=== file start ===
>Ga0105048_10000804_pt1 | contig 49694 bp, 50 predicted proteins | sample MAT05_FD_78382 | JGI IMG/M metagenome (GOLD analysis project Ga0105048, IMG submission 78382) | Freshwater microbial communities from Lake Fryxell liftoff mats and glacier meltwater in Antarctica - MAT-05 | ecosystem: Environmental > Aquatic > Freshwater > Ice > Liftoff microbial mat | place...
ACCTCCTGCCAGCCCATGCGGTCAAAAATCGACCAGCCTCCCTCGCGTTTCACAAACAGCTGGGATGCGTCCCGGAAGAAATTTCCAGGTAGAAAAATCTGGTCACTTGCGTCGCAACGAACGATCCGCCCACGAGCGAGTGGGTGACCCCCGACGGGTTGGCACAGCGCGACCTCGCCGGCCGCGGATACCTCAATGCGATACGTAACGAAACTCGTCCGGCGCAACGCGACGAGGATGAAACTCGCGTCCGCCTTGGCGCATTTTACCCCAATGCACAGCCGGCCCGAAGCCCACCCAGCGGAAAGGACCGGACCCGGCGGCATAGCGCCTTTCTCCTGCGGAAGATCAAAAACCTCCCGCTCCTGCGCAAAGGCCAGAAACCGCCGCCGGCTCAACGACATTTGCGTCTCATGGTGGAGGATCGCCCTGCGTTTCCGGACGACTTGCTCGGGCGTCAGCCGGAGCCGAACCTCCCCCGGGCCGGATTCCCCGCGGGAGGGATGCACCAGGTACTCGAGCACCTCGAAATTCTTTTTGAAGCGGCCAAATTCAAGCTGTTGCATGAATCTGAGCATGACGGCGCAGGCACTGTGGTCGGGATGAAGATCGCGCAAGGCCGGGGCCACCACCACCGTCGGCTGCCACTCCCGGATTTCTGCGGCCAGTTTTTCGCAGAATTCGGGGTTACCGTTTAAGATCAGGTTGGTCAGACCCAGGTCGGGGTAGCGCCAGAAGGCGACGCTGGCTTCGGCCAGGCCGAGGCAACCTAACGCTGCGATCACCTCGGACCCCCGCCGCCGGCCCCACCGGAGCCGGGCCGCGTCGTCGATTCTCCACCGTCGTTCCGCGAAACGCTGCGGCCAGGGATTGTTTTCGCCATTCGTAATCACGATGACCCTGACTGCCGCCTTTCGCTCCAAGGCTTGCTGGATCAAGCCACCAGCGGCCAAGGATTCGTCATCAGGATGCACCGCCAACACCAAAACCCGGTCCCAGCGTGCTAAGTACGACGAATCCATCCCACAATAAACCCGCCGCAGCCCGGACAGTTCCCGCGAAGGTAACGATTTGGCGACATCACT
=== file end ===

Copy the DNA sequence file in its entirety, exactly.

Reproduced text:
>Ga0105048_10000804_pt1 | contig 49694 bp, 50 predicted proteins | sample MAT05_FD_78382 | JGI IMG/M metagenome (GOLD analysis project Ga0105048, IMG submission 78382) | Freshwater microbial communities from Lake Fryxell liftoff mats and glacier meltwater in Antarctica - MAT-05 | ecosystem: Environmental > Aquatic > Freshwater > Ice > Liftoff microbial mat | place...
ACCTCCTGCCAGCCCATGCGGTCAAAAATCGACCAGCCTCCCTCGCGTTTCACAAACAGCTGGGATGCGTCCCGGAAGAAATTTCCAGGTAGAAAAATCTGGTCACTTGCGTCGCAACGAACGATCCGCCCACGAGCGAGTGGGTGACCCCCGACGGGTTGGCACAGCGCGACCTCGCCGGCCGCGGATACCTCAATGCGATACGTAACGAAACTCGTCCGGCGCAACGCGACGAGGATGAAACTCGCGTCCGCCTTGGCGCATTTTACCCCAATGCACAGCCGGCCCGAAGCCCACCCAGCGGAAAGGACCGGACCCGGCGGCATAGCGCCTTTCTCCTGCGGAAGATCAAAAACCTCCCGCTCCTGCGCAAAGGCCAGAAACCGCCGCCGGCTCAACGACATTTGCGTCTCATGGTGGAGGATCGCCCTGCGTTTCCGGACGACTTGCTCGGGCGTCAGCCGGAGCCGAACCTCCCCCGGGCCGGATTCCCCGCGGGAGGGATGCACCAGGTACTCGAGCACCTCGAAATTCTTTTTGAAGCGGCCAAATTCAAGCTGTTGCATGAATCTGAGCATGACGGCGCAGGCACTGTGGTCGGGATGAAGATCGCGCAAGGCCGGGGCCACCACCACCGTCGGCTGCCACTCCCGGATTTCTGCGGCCAGTTTTTCGCAGAATTCGGGGTTACCGTTTAAGATCAGGTTGGTCAGACCCAGGTCGGGGTAGCGCCAGAAGGCGACGCTGGCTTCGGCCAGGCCGAGGCAACCTAACGCTGCGATCACCTCGGACCCCCGCCGCCGGCCCCACCGGAGCCGGGCCGCGTCGTCGATTCTCCACCGTCGTTCCGCGAAACGCTGCGGCCAGGGATTGTTTTCGCCATTCGTAATCACGATGACCCTGACTGCCGCCTTTCGCTCCAAGGCTTGCTGGATCAAGCCACCAGCGGCCAAGGATTCGTCATCAGGATGCACCGCCAACACCAAAACCCGGTCCCAGCGTGCTAAGTACGACGAATCCATCCCACAATAAACCCGCCGCAGCCCGGACAGTTCCCGCGAAGGTAACGATTTGGCGACATCACT